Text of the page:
On June 27, 2013 Sony officially introduced the Cyber-shot DSC-RX100M2, the successor to their already highly acclaimed RX100. Sony Belgium was so generous to have lent me one for the whole duration of my four-week journey through Tibet (TAR: Tibet Autonomous Region). They received a few cameras days prior to my departure. The courier service delivered one the day before I left. Just in time.
This year, I decided to return to Tibet to visit some other parts of the country. A local travel agency in Lhasa arranged everything for the simple reason that travelling in Tibet is more convenient when an agency is occupied applying for all sorts of licences and permits. Depending on the region you want to visit, different kind of permits are requisite.
As I was part of an organised group with a fixed schedule and I also wanted all my attention focused on the journey, I deliberately eliminated all excess gear, like laptop and tablet. I didn’t really need to edit images in the field. I only used the RX100M2 and a Moleskine notebook to keep a diary. This decision made the journey more intense, as I was writing all evening instead of staring at a computer screen. My intention was solely to enjoy this fascinating and adventurous tour without being concerned about gear. And much to my surprise, at no point during this journey was I worrying about gear, which was a great relief. I should do this more often, imposing myself with limitations. Beforehand, the Sony RX100M2 seemed to be a well-considered and justified choice as a pocketable carry-along camera. Afterwards, my judgment proved to be correct.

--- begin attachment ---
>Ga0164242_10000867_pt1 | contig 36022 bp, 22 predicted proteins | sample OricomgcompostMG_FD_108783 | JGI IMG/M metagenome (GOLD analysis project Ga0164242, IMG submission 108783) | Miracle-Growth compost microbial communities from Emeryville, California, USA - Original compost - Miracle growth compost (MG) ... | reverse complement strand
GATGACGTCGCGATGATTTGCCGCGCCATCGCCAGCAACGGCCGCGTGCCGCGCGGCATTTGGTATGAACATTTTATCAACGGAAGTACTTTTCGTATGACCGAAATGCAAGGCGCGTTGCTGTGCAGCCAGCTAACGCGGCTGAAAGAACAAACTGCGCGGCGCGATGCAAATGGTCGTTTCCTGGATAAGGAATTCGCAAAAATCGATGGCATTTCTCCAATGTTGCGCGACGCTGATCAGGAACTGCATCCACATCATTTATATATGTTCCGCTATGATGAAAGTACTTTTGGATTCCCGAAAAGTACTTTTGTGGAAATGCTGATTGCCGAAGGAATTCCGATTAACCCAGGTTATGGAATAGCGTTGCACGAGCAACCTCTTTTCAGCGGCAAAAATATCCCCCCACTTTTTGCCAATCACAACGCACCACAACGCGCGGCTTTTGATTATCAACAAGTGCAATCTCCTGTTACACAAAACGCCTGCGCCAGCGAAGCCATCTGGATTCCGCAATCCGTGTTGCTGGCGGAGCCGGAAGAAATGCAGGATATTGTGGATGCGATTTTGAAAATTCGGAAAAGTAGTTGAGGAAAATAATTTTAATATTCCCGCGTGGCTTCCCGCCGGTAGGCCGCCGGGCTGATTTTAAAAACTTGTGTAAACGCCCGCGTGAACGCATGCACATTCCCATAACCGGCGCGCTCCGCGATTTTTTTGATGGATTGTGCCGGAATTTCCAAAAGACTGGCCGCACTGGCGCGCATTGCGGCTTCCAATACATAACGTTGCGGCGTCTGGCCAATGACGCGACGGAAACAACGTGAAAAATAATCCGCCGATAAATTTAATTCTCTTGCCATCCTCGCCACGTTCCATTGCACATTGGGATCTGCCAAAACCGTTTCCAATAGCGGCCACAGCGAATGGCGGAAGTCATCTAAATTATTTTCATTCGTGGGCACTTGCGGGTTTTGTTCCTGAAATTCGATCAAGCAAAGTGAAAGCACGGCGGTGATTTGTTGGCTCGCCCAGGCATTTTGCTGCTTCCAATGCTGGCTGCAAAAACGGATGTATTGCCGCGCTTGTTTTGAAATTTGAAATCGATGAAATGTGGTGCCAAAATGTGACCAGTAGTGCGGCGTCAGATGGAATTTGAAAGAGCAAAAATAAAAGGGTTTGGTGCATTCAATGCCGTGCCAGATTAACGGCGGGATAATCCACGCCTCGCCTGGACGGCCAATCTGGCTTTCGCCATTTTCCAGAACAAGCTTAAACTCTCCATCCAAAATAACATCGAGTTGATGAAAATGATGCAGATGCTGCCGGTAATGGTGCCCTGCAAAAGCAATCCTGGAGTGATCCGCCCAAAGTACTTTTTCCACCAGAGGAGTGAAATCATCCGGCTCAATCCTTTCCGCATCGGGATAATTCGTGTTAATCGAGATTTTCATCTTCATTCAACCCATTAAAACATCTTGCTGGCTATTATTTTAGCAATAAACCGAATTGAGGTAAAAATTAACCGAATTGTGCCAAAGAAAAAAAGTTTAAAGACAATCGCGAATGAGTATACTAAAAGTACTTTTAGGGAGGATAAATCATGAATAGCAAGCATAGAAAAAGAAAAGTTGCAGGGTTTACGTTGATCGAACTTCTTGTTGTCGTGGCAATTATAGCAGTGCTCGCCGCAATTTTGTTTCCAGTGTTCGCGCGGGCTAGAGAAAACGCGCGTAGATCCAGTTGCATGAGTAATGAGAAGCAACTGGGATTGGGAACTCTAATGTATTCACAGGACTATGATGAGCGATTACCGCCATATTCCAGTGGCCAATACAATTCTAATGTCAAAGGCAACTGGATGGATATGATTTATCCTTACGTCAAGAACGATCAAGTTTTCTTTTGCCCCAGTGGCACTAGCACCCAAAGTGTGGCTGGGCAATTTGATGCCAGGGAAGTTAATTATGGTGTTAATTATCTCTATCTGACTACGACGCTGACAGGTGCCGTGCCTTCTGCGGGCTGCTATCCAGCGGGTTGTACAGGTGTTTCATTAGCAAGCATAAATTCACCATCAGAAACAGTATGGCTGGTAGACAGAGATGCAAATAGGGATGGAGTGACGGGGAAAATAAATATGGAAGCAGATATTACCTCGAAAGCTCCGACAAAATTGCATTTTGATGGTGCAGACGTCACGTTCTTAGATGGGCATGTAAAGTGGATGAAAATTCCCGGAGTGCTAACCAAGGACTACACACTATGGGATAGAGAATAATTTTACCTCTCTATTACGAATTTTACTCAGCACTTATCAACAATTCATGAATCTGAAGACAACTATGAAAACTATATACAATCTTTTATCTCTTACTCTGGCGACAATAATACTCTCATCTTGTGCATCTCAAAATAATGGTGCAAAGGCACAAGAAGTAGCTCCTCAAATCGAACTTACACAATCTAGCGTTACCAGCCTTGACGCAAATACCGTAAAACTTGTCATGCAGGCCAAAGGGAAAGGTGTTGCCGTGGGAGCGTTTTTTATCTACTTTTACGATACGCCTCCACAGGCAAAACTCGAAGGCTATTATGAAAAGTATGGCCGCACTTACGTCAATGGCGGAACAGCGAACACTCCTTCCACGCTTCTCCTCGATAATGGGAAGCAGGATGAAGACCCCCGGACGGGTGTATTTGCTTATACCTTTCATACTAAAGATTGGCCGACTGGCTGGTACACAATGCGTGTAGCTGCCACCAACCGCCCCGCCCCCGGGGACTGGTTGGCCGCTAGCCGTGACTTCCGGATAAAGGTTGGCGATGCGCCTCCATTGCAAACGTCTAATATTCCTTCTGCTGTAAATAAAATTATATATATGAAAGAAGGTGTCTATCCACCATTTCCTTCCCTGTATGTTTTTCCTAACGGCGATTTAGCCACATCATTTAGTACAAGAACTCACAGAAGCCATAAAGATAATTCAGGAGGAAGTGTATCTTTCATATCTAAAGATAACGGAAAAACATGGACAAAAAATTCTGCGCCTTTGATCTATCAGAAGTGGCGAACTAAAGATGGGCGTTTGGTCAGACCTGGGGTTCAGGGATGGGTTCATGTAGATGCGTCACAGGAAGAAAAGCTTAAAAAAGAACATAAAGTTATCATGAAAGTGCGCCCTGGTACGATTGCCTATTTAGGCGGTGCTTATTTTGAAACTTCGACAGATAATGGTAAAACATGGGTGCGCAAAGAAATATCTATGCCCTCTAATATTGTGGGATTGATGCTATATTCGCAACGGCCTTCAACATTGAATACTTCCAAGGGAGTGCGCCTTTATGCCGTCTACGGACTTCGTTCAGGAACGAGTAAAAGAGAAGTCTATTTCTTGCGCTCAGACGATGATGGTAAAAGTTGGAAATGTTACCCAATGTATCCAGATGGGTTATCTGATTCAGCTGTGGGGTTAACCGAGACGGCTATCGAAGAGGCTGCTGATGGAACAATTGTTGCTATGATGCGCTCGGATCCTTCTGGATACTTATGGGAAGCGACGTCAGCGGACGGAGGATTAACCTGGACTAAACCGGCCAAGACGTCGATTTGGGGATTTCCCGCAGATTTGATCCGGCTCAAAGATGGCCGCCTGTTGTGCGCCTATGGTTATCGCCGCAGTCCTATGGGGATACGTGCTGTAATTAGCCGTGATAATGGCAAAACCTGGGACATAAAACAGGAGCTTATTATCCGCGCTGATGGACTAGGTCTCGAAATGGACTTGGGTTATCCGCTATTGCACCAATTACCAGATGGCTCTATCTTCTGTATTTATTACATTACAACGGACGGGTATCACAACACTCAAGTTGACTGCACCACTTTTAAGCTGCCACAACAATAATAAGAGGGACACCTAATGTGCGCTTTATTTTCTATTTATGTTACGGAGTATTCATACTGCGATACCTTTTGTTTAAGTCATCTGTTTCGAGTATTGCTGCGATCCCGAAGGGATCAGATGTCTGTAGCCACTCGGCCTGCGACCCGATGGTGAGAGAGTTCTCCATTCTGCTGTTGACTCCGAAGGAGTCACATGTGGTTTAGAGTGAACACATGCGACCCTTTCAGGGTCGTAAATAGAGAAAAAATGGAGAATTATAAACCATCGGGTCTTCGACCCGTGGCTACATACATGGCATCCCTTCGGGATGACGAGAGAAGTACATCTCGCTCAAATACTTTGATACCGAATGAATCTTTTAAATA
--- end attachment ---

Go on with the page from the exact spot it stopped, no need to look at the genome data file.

I won’t bother you with all sorts of test images and other related charts, nor will I discuss all the technicalities in detail, as that kind of information can be found elsewhere. It is not my intention to write a regular review but rather to look back at how this camera managed to fulfill my expectations and my needs during this particular journey. In this short hands-on review I will share some of my experiences. I also have to mention that I didn’t try all the features, as I’m not interested in built-in Creative Styles, Scene Modes or iAuto to name a few. I always shot in RAW and only used the Aperture Priority and Manual Modes.